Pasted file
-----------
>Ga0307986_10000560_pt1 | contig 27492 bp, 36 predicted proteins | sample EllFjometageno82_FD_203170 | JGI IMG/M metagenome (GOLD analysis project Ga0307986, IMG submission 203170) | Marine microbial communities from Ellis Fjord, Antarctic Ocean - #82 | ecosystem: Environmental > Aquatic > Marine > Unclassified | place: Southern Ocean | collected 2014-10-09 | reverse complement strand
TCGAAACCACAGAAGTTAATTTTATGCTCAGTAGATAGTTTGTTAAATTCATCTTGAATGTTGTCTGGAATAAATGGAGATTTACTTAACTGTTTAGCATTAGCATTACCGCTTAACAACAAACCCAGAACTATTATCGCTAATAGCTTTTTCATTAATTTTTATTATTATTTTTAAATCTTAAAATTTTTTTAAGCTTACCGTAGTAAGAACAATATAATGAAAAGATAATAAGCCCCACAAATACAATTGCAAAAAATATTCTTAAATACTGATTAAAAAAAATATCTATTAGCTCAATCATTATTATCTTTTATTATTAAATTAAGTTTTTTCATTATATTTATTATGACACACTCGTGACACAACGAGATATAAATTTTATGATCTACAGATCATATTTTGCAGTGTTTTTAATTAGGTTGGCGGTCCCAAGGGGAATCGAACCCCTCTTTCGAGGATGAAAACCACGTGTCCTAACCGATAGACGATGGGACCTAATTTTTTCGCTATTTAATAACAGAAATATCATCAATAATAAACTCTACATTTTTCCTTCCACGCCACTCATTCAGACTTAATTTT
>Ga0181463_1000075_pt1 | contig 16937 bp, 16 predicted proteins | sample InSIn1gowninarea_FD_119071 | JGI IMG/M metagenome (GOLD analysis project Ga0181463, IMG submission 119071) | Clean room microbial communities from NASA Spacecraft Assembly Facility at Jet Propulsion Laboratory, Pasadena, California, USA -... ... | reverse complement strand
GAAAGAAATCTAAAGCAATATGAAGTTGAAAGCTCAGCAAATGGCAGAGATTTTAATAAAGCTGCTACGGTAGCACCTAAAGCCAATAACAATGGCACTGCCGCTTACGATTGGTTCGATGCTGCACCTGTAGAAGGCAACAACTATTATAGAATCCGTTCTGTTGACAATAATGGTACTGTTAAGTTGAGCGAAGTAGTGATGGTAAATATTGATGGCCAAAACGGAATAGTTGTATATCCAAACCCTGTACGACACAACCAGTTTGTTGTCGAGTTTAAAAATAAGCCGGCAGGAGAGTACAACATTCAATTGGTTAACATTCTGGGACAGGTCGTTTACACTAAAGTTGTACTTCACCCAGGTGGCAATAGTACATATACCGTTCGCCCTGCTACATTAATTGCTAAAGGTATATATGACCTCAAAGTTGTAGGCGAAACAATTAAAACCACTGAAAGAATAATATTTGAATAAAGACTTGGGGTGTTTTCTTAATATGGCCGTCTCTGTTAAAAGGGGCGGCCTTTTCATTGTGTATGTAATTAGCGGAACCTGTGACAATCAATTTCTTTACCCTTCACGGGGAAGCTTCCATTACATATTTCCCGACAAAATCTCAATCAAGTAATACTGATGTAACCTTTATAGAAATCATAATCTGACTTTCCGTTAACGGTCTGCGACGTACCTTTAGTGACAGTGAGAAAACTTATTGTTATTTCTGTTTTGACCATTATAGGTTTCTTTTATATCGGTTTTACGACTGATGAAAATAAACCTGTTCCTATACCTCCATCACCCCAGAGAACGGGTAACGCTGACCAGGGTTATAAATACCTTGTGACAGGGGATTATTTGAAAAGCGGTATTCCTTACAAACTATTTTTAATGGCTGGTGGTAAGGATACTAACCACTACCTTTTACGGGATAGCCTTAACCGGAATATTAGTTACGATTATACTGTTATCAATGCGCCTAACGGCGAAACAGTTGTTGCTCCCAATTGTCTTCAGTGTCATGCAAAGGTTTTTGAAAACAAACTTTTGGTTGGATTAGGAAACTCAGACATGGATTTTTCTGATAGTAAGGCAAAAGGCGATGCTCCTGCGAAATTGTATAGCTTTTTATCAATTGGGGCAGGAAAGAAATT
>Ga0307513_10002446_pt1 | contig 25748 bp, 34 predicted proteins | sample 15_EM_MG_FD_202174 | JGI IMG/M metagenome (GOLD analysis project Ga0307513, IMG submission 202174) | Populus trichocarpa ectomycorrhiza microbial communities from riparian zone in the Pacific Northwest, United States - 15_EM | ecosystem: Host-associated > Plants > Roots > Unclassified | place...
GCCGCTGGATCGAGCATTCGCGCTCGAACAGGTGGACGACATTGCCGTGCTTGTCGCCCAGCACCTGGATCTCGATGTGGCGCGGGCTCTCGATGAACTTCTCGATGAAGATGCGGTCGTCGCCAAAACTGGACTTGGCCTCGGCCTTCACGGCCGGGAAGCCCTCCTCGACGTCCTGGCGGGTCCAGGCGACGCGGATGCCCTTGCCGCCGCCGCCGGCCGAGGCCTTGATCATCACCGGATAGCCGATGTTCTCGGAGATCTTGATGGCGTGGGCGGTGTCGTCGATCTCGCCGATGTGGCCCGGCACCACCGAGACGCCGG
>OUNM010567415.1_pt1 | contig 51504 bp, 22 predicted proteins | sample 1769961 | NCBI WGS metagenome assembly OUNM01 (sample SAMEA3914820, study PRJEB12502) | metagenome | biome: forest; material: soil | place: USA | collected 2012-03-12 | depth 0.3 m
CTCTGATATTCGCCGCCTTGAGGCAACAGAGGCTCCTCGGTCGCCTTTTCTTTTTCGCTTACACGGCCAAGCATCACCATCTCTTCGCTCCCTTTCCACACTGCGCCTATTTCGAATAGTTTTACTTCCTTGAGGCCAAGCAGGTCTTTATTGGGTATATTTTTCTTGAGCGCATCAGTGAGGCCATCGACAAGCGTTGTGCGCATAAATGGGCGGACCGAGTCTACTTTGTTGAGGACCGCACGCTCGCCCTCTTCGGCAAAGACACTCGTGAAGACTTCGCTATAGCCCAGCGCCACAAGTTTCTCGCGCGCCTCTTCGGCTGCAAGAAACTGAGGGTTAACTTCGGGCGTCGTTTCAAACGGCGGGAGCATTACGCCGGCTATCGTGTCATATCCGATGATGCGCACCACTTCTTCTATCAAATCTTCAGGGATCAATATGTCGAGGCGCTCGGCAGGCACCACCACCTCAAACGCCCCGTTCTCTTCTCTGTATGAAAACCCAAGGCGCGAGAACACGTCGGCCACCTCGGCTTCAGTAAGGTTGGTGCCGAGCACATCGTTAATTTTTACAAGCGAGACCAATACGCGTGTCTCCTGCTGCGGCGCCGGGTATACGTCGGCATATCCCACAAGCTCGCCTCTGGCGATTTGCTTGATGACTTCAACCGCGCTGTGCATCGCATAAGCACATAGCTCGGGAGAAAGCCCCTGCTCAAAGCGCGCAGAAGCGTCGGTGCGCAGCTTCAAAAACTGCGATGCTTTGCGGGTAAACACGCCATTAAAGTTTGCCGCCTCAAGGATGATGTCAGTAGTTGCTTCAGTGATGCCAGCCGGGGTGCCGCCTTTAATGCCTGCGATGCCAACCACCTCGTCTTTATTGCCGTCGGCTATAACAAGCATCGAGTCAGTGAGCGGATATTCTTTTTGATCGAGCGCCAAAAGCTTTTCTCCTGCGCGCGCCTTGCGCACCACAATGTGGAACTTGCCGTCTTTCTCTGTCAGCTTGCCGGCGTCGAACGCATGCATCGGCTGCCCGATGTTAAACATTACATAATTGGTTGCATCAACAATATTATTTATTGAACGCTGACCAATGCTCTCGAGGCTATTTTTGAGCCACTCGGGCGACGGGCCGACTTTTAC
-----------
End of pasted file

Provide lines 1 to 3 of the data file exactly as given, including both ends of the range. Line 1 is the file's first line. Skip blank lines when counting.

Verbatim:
>Ga0307986_10000560_pt1 | contig 27492 bp, 36 predicted proteins | sample EllFjometageno82_FD_203170 | JGI IMG/M metagenome (GOLD analysis project Ga0307986, IMG submission 203170) | Marine microbial communities from Ellis Fjord, Antarctic Ocean - #82 | ecosystem: Environmental > Aquatic > Marine > Unclassified | place: Southern Ocean | collected 2014-10-09 | reverse complement strand
TCGAAACCACAGAAGTTAATTTTATGCTCAGTAGATAGTTTGTTAAATTCATCTTGAATGTTGTCTGGAATAAATGGAGATTTACTTAACTGTTTAGCATTAGCATTACCGCTTAACAACAAACCCAGAACTATTATCGCTAATAGCTTTTTCATTAATTTTTATTATTATTTTTAAATCTTAAAATTTTTTTAAGCTTACCGTAGTAAGAACAATATAATGAAAAGATAATAAGCCCCACAAATACAATTGCAAAAAATATTCTTAAATACTGATTAAAAAAAATATCTATTAGCTCAATCATTATTATCTTTTATTATTAAATTAAGTTTTTTCATTATATTTATTATGACACACTCGTGACACAACGAGATATAAATTTTATGATCTACAGATCATATTTTGCAGTGTTTTTAATTAGGTTGGCGGTCCCAAGGGGAATCGAACCCCTCTTTCGAGGATGAAAACCACGTGTCCTAACCGATAGACGATGGGACCTAATTTTTTCGCTATTTAATAACAGAAATATCATCAATAATAAACTCTACATTTTTCCTTCCACGCCACTCATTCAGACTTAATTTT
>Ga0181463_1000075_pt1 | contig 16937 bp, 16 predicted proteins | sample InSIn1gowninarea_FD_119071 | JGI IMG/M metagenome (GOLD analysis project Ga0181463, IMG submission 119071) | Clean room microbial communities from NASA Spacecraft Assembly Facility at Jet Propulsion Laboratory, Pasadena, California, USA -... ... | reverse complement strand